Why is that an issue? Commissions are the bodies that set the rules for their jurisdictions. They can make the rules as they see fit, and the fight producers that want to put on fights in those jurisdictions can either abide by those rules, make a request for the commission to apply exceptions to those rules (which the commission can accept or refuse,) or decide not to hold the fights in that jurisdiction.
Commissions can have different rules ... and weight classes vary all over the world http://en.wikipedia.org/wiki/Mixed_m...weight_classes
The rules weren't 'relaxed', they were what they have been for a while now .. check out a few weigh in videos for fights held in Montreal, and you will see that they haven't mentioned a non 'right on the lbs mark" weight for a while now .... the rules are different than some other jurisdictions, but that's nothing new. Why is it 'an issue' just because the rules are not the same as "Americans think they should be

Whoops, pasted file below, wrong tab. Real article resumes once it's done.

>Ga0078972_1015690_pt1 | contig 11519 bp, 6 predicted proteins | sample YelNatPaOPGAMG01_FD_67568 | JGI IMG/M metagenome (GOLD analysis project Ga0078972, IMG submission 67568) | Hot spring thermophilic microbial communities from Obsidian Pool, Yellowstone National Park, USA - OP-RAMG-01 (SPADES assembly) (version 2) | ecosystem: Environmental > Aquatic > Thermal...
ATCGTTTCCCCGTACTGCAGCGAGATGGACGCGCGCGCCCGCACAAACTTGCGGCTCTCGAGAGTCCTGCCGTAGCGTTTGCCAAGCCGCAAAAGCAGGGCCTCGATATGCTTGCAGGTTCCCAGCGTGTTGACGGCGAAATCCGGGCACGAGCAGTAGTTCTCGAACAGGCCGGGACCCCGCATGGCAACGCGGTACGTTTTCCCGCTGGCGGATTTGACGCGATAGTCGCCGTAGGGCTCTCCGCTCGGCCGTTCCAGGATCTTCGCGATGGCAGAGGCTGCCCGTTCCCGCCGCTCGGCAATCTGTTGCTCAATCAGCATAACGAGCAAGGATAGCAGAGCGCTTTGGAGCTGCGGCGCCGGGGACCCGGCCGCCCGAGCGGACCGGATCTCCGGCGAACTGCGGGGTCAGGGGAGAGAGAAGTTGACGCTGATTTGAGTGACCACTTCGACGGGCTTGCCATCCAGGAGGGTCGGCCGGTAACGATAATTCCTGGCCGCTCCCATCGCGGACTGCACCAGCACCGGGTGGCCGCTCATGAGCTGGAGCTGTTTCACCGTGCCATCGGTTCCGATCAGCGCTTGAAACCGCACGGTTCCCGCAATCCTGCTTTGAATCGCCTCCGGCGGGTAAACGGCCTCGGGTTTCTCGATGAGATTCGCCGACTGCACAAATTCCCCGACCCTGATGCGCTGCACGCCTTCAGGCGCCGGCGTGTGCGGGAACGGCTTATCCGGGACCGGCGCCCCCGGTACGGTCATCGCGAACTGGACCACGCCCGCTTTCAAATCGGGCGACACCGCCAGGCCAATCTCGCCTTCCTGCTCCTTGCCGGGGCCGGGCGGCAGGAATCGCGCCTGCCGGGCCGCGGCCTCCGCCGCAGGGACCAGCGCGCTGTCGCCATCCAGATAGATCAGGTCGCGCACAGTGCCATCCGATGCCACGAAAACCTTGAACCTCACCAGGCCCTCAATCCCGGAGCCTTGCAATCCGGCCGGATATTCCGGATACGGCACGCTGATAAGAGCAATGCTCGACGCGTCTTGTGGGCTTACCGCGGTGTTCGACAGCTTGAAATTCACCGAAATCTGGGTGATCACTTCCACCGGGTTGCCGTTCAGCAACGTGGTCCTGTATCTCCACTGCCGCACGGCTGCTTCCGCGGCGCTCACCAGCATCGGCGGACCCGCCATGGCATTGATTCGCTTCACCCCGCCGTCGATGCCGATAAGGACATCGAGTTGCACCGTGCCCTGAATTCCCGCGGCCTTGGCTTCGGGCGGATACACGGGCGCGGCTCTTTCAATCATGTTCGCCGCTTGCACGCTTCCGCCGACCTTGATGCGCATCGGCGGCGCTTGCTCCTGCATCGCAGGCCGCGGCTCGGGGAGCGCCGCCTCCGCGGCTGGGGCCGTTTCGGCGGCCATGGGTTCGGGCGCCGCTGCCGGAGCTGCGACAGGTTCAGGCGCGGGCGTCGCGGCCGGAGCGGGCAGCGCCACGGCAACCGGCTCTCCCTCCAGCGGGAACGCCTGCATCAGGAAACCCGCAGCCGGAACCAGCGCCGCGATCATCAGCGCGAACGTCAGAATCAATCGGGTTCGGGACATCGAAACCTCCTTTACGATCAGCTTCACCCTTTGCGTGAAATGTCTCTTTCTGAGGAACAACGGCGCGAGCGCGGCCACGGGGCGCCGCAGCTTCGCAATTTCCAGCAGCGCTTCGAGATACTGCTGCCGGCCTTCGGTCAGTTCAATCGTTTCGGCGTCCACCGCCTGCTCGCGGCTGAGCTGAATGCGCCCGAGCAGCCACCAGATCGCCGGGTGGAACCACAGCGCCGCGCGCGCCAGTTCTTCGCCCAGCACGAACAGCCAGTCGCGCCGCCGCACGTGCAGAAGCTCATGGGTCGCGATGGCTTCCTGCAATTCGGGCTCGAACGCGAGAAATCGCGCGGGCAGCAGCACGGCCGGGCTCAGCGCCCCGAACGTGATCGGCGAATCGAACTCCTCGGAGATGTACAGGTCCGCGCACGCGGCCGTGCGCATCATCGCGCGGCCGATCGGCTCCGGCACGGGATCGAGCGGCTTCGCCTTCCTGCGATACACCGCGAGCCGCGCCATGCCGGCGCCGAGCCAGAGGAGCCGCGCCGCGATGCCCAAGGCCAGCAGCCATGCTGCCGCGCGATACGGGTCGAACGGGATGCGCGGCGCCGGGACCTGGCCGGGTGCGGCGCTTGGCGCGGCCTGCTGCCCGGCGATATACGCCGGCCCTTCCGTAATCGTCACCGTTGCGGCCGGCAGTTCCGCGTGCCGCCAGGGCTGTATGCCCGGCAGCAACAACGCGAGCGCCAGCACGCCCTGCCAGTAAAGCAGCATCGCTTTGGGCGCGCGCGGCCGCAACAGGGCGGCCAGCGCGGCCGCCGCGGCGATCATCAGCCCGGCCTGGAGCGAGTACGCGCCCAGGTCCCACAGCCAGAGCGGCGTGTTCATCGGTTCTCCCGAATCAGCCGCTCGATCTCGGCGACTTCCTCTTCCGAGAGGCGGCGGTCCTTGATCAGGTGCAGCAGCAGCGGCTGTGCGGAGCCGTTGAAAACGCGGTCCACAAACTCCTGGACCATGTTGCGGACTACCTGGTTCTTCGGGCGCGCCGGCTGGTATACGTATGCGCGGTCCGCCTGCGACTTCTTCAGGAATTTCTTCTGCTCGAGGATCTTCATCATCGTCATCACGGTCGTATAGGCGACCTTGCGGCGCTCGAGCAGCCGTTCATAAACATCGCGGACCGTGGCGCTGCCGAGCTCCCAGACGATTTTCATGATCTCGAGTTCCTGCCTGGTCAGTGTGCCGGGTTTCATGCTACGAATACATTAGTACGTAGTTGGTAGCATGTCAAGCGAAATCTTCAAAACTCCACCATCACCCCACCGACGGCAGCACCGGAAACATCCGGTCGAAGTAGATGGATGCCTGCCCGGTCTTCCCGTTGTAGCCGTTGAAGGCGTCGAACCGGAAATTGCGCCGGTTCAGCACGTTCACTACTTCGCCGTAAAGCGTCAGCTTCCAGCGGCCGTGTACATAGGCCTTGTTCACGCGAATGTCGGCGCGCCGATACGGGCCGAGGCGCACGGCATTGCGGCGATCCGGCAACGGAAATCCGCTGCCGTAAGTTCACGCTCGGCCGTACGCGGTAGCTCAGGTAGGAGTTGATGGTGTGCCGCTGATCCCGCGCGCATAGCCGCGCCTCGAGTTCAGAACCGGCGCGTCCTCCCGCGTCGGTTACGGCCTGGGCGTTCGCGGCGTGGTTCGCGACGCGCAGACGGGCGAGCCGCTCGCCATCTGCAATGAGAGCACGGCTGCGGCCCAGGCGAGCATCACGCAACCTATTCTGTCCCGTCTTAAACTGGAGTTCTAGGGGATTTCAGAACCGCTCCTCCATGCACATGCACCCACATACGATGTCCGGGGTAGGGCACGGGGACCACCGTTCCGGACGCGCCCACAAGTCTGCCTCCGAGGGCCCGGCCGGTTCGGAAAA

Here for example is a condensed 6 minute video of the weigh ins for UFC 113, held in Montreal (UFC 158, 154, and 166 have been held in Montreal since then) and unless not a single fighter was a single 0.1 lbs over or under an rounded number, then obviously Montreal has had this rule in place for a while now. (And it certainly wasn't to give GSP any advantage as he wasn't even on the card for this event.)
I find it hard to believe that in at least 4 events, with about 100 fighters being weighed in, that not a single one of them looked down to see that their weight was being rounded off and bothered to check it out... how is that possible?
If Diaz went to Japan to challenge for a WW championship weighing 170lbs, and suddenly found that he was no longer a WW, but actually 2 lbs overweight for the MW class, and was now fighting the LHW Champ who weighted the maximum for LHW at 183 lbs, would he be complaining that the champ should have to vacate his belt just because Diaz didn't know the rules in the jurisdiction he was fighting?